A huge lump suddenly formed in her throat. Her stomach began to ache. The big white mark stared her in the face. She had gotten off the trail. She managed to go from the easy trail to the hardest one. She wanted to cry. She studied the rock formation ahead of her. She would now have to climb to get up the treacherous path ahead. She calmed herself, "It's ok you can do it. Just go slow and be careful,” she thought. She took a few deep breaths then grabbed onto the rock. She was careful. She checked her footing before pulling herself up farther. She made it to a small ledge and was now faced with an even steeper climb. This looks like it." she said to herself. "If I can make it up this wall I’ll be there". All of a sudden, she felt a great sense of accomplishment. Eagerly she reached up with both hands. She gave a push-off and reached up again this time with only one hand. Her foot searched for a place to lock onto the rock. Cindy pulled harder grasping at the almost smooth stone above her. She could feel the top of the cliff under her right hand. She held on and quickly swung her left arm up to the same level. Cindy pushed hard with her feet and managed to get her left elbow up on the sturdy ground. She clawed at the ground and pushed as hard as she could against her solid arm hold. Now half of her was over. She was exhausted, her legs dangled over the edge. She swung her right leg up, but the effort was not strong enough to get a foothold up on the top. Cindy tried again with a loud grunt she heaved her leg over and rolled her round and well-padded body onto the surface.
She lay there for a moment looking up at the pale blue sky, streamed with long wispy patches of cotton. The clouds looked like cotton balls that had been unrolled and stretched. Her breath was heavy. As her chest rose and fell to a quick steady beat, she felt herself sinking into the rock beneath her. Cindy couldn't move. Her heart was racing. Her muscles were collapsing. She closed her eyes and tried to regain the strength to sit up. "Calm down," she said to herself. “Breath slowly". She laid there for what felt like forever until her breathing returned to its more normal pace. "Ok, time to get up," she said out loud. She reached out her arms and pulled her body up, and in one awkwardly smooth motion, she was on her knees. She paused for a moment then slowly rolled onto her left leg and placed her right foot flat on the ground. Pressing hard against the surface, she stood ready to finish the already too long hike. Standing she looked around. The area was fat. Surely, she had reached the top. She walked forward-searching intently for a sign of the others. Her eyes scanned the area back and forth. She concentrated to hear, but there was nothing. At that moment, Cindy knew that she was truly alone and lost.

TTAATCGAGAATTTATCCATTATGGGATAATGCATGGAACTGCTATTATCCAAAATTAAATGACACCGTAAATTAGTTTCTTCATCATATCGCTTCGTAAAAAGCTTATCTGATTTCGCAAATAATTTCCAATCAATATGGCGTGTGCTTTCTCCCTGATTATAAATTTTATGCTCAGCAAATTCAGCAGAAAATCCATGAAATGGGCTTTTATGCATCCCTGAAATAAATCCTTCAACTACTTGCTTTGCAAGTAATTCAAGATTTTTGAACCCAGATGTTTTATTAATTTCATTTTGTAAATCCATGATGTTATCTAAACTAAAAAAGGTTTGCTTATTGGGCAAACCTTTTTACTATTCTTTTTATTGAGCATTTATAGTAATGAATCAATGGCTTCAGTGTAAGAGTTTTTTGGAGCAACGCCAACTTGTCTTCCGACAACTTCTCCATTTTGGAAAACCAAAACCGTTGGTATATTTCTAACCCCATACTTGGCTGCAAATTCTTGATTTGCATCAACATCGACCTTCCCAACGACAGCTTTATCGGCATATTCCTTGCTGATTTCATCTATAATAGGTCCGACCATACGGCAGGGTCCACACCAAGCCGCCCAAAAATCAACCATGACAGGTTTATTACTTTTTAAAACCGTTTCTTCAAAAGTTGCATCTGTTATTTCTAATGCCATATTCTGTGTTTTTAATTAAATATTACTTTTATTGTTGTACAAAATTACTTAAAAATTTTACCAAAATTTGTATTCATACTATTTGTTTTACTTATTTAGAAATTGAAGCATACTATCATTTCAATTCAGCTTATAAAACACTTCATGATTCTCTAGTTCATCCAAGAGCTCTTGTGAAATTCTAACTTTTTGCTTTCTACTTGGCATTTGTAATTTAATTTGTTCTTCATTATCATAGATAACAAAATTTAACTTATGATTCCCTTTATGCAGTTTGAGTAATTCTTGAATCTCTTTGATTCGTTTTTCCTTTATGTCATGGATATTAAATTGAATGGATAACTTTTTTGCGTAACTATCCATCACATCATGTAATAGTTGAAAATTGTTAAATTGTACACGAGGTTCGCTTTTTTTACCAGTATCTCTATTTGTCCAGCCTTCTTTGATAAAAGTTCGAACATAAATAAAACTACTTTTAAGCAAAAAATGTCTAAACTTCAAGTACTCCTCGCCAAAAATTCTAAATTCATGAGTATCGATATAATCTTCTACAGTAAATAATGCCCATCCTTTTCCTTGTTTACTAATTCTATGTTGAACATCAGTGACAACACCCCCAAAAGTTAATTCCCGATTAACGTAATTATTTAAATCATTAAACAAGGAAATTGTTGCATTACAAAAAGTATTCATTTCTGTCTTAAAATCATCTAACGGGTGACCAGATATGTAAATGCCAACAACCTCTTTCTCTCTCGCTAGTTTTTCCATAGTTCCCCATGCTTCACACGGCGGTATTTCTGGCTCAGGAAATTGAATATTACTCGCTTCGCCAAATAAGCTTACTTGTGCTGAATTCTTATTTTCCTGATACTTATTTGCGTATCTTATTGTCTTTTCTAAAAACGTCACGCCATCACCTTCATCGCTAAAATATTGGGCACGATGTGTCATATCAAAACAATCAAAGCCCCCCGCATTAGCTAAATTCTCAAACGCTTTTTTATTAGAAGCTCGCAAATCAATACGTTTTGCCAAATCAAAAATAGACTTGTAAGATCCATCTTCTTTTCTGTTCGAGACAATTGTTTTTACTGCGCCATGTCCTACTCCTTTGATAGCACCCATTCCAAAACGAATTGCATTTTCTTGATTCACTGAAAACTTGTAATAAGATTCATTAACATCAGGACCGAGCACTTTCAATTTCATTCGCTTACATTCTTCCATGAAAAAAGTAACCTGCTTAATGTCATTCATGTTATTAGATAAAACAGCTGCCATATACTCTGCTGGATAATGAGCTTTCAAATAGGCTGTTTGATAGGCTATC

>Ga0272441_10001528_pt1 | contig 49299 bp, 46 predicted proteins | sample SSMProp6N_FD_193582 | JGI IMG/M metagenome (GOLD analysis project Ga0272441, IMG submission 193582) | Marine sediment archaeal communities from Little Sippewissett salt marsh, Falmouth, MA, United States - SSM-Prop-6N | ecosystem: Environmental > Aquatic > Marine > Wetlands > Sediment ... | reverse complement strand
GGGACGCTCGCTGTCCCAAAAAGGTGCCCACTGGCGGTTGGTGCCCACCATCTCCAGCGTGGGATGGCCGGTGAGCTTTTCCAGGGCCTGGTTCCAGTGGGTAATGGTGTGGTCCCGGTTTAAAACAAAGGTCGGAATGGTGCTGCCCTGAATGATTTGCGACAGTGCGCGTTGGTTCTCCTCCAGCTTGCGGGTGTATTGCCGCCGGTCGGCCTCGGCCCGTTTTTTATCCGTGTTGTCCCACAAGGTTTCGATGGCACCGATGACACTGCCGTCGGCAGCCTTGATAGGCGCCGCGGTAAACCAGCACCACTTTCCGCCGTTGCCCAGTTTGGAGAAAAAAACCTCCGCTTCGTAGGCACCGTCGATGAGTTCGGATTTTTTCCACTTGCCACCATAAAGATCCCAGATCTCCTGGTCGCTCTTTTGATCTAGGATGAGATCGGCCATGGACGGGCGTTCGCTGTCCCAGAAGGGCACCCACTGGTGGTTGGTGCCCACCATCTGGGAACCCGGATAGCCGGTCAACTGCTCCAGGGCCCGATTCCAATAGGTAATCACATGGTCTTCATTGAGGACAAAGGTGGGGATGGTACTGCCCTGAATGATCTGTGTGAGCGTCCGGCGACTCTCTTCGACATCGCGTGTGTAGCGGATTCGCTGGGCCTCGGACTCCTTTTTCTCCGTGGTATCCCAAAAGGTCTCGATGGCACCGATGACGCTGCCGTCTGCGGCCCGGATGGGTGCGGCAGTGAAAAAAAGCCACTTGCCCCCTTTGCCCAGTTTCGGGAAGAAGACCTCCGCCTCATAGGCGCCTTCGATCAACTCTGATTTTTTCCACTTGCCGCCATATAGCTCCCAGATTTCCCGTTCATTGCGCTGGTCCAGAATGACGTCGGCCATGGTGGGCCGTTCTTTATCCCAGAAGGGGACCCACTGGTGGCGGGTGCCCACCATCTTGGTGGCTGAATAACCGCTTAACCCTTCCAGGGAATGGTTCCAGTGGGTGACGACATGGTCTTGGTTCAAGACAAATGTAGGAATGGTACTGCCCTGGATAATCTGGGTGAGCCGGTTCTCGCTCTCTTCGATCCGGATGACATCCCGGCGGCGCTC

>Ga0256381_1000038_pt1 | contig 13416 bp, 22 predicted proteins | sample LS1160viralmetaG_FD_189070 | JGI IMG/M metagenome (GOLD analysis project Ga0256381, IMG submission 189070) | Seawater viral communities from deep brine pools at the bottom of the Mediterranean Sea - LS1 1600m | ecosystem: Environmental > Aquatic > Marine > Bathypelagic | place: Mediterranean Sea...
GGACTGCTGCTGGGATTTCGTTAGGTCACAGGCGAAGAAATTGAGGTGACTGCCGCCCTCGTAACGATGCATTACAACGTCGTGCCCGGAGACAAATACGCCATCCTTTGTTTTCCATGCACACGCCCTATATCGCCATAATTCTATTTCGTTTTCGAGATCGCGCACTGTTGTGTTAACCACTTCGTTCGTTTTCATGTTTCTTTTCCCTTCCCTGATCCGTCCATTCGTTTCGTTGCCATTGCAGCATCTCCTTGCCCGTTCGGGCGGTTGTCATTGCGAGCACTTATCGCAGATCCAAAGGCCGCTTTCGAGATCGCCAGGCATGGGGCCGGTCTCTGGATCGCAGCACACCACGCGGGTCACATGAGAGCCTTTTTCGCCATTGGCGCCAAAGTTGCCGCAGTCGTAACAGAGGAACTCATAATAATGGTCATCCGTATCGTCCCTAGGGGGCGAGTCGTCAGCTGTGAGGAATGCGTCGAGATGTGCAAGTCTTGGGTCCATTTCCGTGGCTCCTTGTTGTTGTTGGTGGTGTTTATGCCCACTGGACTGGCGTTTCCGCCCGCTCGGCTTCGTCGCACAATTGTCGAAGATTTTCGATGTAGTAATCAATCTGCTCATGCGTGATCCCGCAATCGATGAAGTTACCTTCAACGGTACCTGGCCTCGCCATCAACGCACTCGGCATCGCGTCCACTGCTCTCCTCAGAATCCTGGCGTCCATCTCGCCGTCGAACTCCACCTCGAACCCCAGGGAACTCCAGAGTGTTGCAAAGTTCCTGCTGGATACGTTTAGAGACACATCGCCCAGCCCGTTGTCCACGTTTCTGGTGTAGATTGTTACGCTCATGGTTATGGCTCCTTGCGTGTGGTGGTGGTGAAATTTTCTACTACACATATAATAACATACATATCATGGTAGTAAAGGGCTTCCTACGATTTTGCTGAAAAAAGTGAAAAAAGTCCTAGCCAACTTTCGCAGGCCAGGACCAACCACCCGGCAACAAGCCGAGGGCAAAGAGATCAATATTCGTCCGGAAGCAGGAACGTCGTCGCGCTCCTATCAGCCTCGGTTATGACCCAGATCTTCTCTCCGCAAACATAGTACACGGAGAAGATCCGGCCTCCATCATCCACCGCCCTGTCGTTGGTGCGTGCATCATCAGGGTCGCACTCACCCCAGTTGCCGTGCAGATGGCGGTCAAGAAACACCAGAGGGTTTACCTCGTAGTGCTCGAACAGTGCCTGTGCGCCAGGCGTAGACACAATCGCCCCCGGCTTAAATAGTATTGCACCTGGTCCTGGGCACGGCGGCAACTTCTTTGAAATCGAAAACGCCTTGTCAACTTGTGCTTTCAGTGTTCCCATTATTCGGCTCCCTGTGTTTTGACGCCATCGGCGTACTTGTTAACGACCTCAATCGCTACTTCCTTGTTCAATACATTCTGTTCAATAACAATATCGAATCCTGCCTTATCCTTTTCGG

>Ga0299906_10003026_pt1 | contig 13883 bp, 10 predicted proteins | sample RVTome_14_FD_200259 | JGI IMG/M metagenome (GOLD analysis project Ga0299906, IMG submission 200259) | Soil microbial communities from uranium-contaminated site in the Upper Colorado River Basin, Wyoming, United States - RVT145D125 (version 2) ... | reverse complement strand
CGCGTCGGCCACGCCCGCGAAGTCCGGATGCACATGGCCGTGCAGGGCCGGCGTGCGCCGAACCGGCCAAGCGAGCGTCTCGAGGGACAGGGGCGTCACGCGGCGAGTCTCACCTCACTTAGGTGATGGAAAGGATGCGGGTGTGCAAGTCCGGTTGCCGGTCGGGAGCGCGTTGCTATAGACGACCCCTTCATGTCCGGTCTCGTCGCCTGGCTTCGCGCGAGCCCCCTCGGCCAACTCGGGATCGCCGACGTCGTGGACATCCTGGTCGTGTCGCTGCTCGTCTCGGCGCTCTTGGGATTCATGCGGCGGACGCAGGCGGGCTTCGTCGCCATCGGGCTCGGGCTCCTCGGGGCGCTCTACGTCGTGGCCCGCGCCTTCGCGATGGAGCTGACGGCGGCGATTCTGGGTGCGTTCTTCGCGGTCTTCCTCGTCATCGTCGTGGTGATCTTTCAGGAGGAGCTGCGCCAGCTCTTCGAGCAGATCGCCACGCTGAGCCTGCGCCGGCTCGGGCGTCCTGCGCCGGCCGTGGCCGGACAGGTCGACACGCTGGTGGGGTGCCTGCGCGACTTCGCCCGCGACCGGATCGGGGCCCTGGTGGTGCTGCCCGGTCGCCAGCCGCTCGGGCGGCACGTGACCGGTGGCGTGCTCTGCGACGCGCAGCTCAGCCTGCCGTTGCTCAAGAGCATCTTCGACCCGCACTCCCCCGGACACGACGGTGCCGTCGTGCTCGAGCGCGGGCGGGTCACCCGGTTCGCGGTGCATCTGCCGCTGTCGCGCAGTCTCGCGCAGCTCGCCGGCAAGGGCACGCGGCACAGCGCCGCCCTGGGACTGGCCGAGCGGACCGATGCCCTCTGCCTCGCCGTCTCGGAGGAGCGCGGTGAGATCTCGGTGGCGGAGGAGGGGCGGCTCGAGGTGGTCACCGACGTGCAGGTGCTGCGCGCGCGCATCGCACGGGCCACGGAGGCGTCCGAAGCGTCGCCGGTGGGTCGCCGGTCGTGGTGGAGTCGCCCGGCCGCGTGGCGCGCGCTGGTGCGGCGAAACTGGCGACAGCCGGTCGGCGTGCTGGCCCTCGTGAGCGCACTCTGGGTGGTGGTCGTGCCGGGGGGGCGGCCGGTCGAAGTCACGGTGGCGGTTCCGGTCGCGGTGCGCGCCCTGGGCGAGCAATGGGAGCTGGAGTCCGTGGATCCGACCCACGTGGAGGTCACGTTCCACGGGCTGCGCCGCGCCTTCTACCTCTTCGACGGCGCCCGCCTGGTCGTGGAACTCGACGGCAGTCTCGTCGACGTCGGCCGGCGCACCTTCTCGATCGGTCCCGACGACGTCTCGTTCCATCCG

Her fear overtook her, and she began to cry. Big monster tears welled up quickly in her eyes. How could this be happening to her? What had she done so wrong to deserve such torture?" Her mind raced. She cried out, “Why me?" As the tears poured out of her eyes. “Hey, is anybody out there? Hello," she said. “Hello” she called out again, this time a little louder. She yelled out over and over again but the only answer she got was her echo. She cried to her mother who was home in Miami, several states away and oblivious to her daughter’s distress. But, for some unknown reason, she thought her mother would hear her cry and save her from this terrible ordeal. Many Minutes passed before Cindy resigned herself to the fact that neither her mother nor anyone else was coming for her. She had to make a decision. She could keep roaming farther and farther up the Mountain, or she could go back down and accept defeat. After taking the time to re-compose herself, Cindy decided to turn back.
Cindy walked back to the edge of the cliff that she had heaved her body over only minutes before. As she gazed down, she realized the distance from where she was standing and where she had to go was farther than she thought. She stood there studying the terrain for a moment trying to map out the best route back down. Tentatively she tried to track her way back down, but she lost her footing and almost fell off the cliff. Gasping for breath from fear of what might have happened, Cindy caught herself, “I’m going to die up here and no one will know” she thought as those alligator tears reemerged with a vengeance. She sat back away from the side of the cliff hyperventilating from her near-death experience. She sat back from the edge of the cliff sobbing and heaving until there were no tears left. As her breathing slowly returned to normal Cindy could hear voices coming toward her. “I’m not the only one,” was her first thought, but her hope was soon dashed by the sight of strangers.